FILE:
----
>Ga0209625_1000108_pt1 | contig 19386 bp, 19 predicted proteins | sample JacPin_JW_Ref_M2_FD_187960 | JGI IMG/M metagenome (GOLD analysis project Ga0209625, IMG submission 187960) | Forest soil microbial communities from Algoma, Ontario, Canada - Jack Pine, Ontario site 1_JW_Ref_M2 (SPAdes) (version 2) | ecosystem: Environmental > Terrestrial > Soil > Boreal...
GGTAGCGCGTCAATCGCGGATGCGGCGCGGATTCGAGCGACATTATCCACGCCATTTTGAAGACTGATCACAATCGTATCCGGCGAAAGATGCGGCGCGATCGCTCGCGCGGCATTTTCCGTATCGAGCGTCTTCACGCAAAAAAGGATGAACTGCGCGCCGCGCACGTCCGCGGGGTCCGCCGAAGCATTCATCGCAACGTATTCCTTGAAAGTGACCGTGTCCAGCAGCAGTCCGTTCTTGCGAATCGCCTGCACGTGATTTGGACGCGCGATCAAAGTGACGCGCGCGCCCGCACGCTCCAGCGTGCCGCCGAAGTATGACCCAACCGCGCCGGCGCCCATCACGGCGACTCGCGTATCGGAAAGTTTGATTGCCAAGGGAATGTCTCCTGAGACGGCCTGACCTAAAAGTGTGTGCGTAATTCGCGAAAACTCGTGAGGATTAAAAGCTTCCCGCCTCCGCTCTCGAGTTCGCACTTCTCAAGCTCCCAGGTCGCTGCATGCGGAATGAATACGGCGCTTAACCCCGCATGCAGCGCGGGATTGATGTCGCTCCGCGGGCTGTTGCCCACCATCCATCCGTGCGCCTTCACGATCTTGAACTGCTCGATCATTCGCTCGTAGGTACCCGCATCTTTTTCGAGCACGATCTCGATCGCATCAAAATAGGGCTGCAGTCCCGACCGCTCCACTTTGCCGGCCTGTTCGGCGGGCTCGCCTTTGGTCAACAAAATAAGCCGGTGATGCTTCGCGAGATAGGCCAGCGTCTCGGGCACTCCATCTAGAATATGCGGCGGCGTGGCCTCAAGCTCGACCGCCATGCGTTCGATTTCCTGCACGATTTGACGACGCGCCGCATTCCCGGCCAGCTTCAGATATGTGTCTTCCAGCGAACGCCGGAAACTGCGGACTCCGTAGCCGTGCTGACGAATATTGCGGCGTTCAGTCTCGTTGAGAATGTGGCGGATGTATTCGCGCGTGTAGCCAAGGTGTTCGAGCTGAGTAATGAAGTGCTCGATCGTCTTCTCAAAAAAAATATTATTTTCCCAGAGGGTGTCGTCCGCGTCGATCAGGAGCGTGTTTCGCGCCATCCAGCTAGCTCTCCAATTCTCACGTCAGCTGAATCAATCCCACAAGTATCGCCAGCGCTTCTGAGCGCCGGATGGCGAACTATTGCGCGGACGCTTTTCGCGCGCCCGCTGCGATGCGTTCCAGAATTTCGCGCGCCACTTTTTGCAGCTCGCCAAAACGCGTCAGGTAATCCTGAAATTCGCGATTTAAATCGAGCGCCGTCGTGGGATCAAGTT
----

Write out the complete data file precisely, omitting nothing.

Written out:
>Ga0209625_1000108_pt1 | contig 19386 bp, 19 predicted proteins | sample JacPin_JW_Ref_M2_FD_187960 | JGI IMG/M metagenome (GOLD analysis project Ga0209625, IMG submission 187960) | Forest soil microbial communities from Algoma, Ontario, Canada - Jack Pine, Ontario site 1_JW_Ref_M2 (SPAdes) (version 2) | ecosystem: Environmental > Terrestrial > Soil > Boreal...
GGTAGCGCGTCAATCGCGGATGCGGCGCGGATTCGAGCGACATTATCCACGCCATTTTGAAGACTGATCACAATCGTATCCGGCGAAAGATGCGGCGCGATCGCTCGCGCGGCATTTTCCGTATCGAGCGTCTTCACGCAAAAAAGGATGAACTGCGCGCCGCGCACGTCCGCGGGGTCCGCCGAAGCATTCATCGCAACGTATTCCTTGAAAGTGACCGTGTCCAGCAGCAGTCCGTTCTTGCGAATCGCCTGCACGTGATTTGGACGCGCGATCAAAGTGACGCGCGCGCCCGCACGCTCCAGCGTGCCGCCGAAGTATGACCCAACCGCGCCGGCGCCCATCACGGCGACTCGCGTATCGGAAAGTTTGATTGCCAAGGGAATGTCTCCTGAGACGGCCTGACCTAAAAGTGTGTGCGTAATTCGCGAAAACTCGTGAGGATTAAAAGCTTCCCGCCTCCGCTCTCGAGTTCGCACTTCTCAAGCTCCCAGGTCGCTGCATGCGGAATGAATACGGCGCTTAACCCCGCATGCAGCGCGGGATTGATGTCGCTCCGCGGGCTGTTGCCCACCATCCATCCGTGCGCCTTCACGATCTTGAACTGCTCGATCATTCGCTCGTAGGTACCCGCATCTTTTTCGAGCACGATCTCGATCGCATCAAAATAGGGCTGCAGTCCCGACCGCTCCACTTTGCCGGCCTGTTCGGCGGGCTCGCCTTTGGTCAACAAAATAAGCCGGTGATGCTTCGCGAGATAGGCCAGCGTCTCGGGCACTCCATCTAGAATATGCGGCGGCGTGGCCTCAAGCTCGACCGCCATGCGTTCGATTTCCTGCACGATTTGACGACGCGCCGCATTCCCGGCCAGCTTCAGATATGTGTCTTCCAGCGAACGCCGGAAACTGCGGACTCCGTAGCCGTGCTGACGAATATTGCGGCGTTCAGTCTCGTTGAGAATGTGGCGGATGTATTCGCGCGTGTAGCCAAGGTGTTCGAGCTGAGTAATGAAGTGCTCGATCGTCTTCTCAAAAAAAATATTATTTTCCCAGAGGGTGTCGTCCGCGTCGATCAGGAGCGTGTTTCGCGCCATCCAGCTAGCTCTCCAATTCTCACGTCAGCTGAATCAATCCCACAAGTATCGCCAGCGCTTCTGAGCGCCGGATGGCGAACTATTGCGCGGACGCTTTTCGCGCGCCCGCTGCGATGCGTTCCAGAATTTCGCGCGCCACTTTTTGCAGCTCGCCAAAACGCGTCAGGTAATCCTGAAATTCGCGATTTAAATCGAGCGCCGTCGTGGGATCAAGTT